This quote attributed to various “unnamed government ministers” in response to the resignation of Jamie Briggs following behaviour he admits was inappropriate says far more about their own deplorably low bar settings for ministerial conduct, ackshually. They no doubt see nothing wrong with the surprisingly un-paywalled article on the Australian which oh-so-coyly refused to name the female public servant involved while publishing a pixelated photo alongside plenty of identifiable details for anyone with access to the DFAT database either,.
The assistant national secretary of the Community and Public Sector Union, Michael Tull, said circulating the picture after a complaint had been lodged was a violation of the public servant’s privacy.
“If this kind of gross breach of privacy had come from a senior departmental official, or any other public sector worker for that matter, that person would be facing serious repercussions,” he said.
“People should feel safe to raise their concerns without this kind of blowback.
“It’s never easy for a person who works in the public sector to raise inappropriate behaviour, especially when a politician is involved. All Australian workers should feel they are safe from this sort of unreasonable treatment,” he said.
The AFR has an article which indicates that hundreds of corporate attendees who would rather have been sailing in the Couta Boat Classic appear quietly confident that “corporate Australia has a better handle on workplace harassment than politicians”.
In other news of highly paid professionals in positions with above-average levels of public interaction, neither should it be considered as setting the bar for professional conduct impossibly high to expect a veteran elite athlete with plenty of experience of on-field interviews to interact responsively with a female sports reporter rather than cockily disrupt her interview questions with flirty banter.
It’s Chris Gayle’s workplace, it’s also Mel McLaughlin’s workplace and those sorts of comments border on harassment and completely inappropriate in cricket and inappropriate in the workplace.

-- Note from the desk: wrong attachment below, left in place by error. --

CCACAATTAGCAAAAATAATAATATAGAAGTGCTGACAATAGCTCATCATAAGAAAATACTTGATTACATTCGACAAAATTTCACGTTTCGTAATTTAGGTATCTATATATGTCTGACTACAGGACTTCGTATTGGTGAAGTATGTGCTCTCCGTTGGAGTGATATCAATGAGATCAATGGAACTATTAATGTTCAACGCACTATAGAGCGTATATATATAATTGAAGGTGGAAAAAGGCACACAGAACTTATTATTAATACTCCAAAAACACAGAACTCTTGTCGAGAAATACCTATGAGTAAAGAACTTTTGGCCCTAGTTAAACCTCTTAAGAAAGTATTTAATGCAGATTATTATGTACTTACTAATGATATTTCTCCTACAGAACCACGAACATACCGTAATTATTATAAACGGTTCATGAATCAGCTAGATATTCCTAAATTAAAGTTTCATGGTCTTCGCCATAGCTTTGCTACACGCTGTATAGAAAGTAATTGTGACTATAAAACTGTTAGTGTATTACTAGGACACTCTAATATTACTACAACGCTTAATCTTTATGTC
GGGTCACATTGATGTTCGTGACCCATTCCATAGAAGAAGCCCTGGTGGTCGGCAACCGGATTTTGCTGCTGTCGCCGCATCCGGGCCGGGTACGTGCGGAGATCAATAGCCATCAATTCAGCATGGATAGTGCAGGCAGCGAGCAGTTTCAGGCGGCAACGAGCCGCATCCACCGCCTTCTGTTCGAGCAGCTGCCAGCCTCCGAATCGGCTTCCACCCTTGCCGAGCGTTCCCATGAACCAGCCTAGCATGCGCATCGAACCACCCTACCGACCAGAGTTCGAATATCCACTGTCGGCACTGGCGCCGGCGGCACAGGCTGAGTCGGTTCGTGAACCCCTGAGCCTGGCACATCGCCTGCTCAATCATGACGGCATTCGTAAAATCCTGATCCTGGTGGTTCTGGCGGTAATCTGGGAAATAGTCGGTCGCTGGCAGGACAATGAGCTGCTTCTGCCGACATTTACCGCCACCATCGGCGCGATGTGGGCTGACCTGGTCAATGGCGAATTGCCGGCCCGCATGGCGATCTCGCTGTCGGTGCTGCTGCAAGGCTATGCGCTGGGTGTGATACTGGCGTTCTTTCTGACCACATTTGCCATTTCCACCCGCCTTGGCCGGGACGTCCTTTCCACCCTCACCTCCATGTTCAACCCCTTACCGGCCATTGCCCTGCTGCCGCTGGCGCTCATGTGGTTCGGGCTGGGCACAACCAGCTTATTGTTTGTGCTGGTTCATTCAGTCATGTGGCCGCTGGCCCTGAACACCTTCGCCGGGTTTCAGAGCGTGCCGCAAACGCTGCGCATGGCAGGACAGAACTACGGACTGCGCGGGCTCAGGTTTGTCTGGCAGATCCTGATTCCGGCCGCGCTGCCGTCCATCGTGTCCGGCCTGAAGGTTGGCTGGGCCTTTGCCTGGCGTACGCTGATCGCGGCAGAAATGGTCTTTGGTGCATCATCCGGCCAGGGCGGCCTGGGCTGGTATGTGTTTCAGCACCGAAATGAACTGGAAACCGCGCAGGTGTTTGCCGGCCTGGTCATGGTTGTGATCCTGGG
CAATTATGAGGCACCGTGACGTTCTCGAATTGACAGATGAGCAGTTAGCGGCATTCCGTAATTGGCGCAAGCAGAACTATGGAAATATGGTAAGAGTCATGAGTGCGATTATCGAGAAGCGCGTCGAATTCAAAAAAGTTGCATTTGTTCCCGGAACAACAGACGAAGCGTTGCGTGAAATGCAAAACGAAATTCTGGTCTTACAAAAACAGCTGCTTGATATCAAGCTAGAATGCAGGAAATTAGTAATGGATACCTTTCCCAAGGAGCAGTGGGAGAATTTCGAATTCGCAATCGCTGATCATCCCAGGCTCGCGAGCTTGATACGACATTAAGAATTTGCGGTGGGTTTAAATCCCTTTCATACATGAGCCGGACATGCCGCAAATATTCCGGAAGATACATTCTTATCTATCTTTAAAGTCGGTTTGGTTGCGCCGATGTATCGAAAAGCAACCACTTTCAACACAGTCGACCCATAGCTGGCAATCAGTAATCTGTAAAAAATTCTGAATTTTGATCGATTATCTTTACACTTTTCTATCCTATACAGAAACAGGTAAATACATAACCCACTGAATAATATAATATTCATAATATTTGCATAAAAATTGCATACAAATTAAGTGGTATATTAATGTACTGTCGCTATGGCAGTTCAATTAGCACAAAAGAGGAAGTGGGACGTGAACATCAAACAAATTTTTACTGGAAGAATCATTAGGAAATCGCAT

~ Cricket Australia chief James Sutherland via SMH
It would not have been inappropriate for Gayle to attempt some flirtation once the cameras stopped rolling, and he damn well knew that, and he decided to cross the line and display a total lack of professional respect for McLaughlin as a journalist anyway. I loved this photo of the line of female sports journalists leaning their bodies as far away as possible while recording Gayle making his public apology yesterday.
What’s piqued your media interests lately?
As usual for media circus threads, please share your bouquets and brickbats for particular items in the mass media, or highlight cogent analysis elsewhere, on any current sociopolitical issue (the theme of each edition is merely for discussion-starter purposes – all current news items are on topic!).
Categories: Culture, ethics & philosophy, media, Politics
David Bowie 😦
Watching news story teasers this morning and one of them is about a police press conference where they are apparently apologising for not being “timely” enough in informing the public about the details of an infant homicide.
I’m perplexed. Unless there is a clear and present danger to other infants in other families, why should the public require “timely” details about this particular family’s tragedy?
It was one of their own. I think the issue is that it took them a month to put him on leave (paid leave) and didn’t tell anyone about it. Presumably it’s about the police needing to be seen to be above such crime.